Risk is an app version of a classic world domination board game. The digital version of this game has several variations of the game in single player mode, pass & play (or multiplayer on one device) mode, global domination (challenge players online) mode, and play friends (online) mode.
The classic version of the game requires the player to place armies on a world map. They then choose a country (touching one they already own) and attack it. The winner is determined by a dice roll that is done automatically by the app. If they win the dice roll, they win the country and move their armies into it. They can then attack again or end their turn. The goal of the game is to take out all the other players and own the world.
Some of the games require tokens to play. The player earns tokens by winning a game. They also refill at a rate of one token every 30 minutes. The game keeps track of a variety of stats for the player, including wins, types of games played, and number of armies lost. There are extra game boards available for purchase, as well as a premium mode which includes unlimited tokens. The ESRB rated Risk E for Everyone and LW4K stands by this rating.
Risk helps kids practice and improve the following skills:
Adapting and adjusting to changing conditions and expectations.
Because Risk is a board game where you play against other players (sometimes even a computer in the app version), the player has to be flexible. The player could have the best plan laid out, knowing exactly where they are going to go and how they are going to dominate the world, but the other players can interfere with it. The element of random dice rolls can also impact what the player has to do. They might have the advantage of more armies against a competitor's country, but if the dice come out the wrong way, they might still lose. When any of this happens, the player has to adjust to these new "obstacles" and adapt to the changes they now have to make in their plan. If they don't, they will not win the game.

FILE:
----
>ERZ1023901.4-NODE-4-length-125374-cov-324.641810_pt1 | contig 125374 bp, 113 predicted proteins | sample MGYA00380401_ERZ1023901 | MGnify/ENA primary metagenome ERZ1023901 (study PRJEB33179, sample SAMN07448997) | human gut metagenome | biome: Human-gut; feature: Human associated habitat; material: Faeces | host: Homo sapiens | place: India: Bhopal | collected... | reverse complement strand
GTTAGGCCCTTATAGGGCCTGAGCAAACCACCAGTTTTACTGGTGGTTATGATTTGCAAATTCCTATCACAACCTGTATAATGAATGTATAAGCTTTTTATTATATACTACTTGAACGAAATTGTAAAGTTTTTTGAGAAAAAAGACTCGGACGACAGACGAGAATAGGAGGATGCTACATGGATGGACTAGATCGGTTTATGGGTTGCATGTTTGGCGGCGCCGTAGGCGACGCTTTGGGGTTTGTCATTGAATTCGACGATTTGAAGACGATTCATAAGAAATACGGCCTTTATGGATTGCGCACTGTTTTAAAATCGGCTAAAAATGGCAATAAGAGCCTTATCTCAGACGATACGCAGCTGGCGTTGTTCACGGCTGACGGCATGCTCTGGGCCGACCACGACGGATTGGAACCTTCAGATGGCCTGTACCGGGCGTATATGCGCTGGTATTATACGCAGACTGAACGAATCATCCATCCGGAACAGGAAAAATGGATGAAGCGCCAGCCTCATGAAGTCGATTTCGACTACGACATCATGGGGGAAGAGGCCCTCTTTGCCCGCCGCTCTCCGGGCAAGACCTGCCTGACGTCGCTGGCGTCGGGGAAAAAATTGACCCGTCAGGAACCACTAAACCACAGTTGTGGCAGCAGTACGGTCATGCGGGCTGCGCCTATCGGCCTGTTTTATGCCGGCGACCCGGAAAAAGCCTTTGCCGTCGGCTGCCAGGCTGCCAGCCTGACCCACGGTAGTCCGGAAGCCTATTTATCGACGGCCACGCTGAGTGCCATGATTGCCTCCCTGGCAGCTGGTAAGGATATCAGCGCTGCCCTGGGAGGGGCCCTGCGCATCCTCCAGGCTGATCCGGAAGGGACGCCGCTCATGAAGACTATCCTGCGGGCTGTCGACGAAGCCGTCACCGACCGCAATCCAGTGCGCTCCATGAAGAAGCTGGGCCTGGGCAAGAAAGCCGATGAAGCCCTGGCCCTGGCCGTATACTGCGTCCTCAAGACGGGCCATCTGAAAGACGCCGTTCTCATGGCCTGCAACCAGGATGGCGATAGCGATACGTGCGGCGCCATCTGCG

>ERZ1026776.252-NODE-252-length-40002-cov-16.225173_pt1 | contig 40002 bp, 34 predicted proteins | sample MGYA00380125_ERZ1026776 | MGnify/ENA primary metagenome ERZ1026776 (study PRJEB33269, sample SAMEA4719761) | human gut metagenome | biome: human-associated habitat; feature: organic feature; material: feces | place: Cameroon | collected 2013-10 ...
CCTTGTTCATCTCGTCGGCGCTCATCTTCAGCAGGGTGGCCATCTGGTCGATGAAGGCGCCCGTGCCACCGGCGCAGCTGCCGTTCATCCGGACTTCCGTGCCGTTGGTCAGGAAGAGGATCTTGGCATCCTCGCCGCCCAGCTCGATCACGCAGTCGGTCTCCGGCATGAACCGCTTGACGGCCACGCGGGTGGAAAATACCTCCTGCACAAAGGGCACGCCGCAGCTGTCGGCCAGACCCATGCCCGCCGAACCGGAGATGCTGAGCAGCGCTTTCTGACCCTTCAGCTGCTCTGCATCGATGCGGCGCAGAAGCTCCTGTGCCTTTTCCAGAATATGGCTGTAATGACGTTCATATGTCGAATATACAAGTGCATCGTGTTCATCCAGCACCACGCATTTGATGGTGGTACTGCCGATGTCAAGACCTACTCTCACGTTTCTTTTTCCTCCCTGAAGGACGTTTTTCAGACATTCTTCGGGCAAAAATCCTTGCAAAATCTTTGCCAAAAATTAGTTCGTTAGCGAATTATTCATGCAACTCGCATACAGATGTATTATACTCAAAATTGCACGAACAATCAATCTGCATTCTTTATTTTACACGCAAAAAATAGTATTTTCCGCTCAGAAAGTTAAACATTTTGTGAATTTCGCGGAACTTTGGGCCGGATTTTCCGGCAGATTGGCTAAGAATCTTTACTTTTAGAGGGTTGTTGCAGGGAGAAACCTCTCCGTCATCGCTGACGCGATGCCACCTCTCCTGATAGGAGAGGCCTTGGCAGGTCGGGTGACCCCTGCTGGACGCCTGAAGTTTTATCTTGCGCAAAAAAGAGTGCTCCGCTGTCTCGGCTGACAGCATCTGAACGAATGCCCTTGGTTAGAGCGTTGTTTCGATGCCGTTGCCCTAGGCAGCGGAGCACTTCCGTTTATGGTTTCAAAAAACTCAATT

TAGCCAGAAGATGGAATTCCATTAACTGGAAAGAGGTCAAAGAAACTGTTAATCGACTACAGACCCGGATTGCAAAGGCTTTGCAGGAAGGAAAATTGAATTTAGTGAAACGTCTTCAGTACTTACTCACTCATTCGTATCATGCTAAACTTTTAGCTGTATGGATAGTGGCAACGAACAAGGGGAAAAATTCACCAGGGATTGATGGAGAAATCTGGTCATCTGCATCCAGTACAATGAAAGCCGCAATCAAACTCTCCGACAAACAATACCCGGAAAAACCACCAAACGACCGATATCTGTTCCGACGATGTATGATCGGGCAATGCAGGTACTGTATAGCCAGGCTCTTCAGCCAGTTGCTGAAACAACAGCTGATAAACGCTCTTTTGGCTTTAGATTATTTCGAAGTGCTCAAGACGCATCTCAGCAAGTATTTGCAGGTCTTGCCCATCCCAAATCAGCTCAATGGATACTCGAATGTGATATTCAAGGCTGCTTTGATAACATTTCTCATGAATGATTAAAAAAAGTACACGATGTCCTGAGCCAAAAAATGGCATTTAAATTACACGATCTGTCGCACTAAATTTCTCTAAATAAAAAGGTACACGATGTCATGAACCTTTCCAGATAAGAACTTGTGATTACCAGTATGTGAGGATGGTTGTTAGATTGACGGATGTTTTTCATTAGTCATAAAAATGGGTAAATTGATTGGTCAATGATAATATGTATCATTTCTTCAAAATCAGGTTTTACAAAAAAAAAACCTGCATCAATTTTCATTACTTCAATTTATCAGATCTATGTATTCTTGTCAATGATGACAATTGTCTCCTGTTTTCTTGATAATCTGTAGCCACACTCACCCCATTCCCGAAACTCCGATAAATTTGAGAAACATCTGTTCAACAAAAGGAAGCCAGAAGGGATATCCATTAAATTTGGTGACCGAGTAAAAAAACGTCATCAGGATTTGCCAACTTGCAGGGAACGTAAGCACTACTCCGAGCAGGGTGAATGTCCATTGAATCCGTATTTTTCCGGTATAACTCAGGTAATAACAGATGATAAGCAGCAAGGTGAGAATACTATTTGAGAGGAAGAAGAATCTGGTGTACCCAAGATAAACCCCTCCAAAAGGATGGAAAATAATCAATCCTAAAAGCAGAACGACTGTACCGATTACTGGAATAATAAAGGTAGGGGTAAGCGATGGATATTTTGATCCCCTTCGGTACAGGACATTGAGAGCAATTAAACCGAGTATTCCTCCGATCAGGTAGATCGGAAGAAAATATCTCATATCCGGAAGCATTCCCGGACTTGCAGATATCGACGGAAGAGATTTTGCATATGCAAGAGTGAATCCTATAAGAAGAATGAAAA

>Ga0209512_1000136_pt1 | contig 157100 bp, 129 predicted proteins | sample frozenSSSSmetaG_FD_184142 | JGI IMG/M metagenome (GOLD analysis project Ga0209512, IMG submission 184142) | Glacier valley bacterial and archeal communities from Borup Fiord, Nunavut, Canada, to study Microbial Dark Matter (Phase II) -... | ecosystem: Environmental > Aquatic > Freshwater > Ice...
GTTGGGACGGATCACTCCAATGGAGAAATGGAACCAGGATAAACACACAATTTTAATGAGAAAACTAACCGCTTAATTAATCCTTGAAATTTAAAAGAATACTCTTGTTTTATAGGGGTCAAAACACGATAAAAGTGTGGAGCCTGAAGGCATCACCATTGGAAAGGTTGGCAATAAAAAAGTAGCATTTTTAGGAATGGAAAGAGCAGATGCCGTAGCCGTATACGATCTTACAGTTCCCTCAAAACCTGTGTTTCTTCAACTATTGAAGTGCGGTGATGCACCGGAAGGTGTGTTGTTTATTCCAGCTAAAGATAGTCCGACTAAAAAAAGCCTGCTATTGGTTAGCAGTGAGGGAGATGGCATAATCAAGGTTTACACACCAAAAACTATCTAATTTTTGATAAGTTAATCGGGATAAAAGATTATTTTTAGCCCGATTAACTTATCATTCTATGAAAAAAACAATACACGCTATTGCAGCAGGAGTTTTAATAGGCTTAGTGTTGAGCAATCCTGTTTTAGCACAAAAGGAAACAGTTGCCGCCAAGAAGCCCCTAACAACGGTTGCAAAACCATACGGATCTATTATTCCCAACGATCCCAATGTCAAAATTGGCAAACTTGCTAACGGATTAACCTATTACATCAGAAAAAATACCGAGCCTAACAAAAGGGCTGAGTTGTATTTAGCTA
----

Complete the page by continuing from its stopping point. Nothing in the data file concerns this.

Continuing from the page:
Developing and retaining information in our minds while working.
This game has a lot of similarities to chess. The player needs to solve the problem of how to beat all of their opponents. Which one to take out first, for example, and even which country to try and take over first. They also need to know when to leave a bunch of armies in one country in order to protect other countries they may own. And they need to plan out several steps and attacks and even turns at a time. Just like in chess, they may not get to follow through with their plan because of something a fellow player has done, but they need to have several steps planned out. And because these games can last 30 or 60 minutes--or more--the player has to maintain a long-term plan. If they don't, they will not be able to win.
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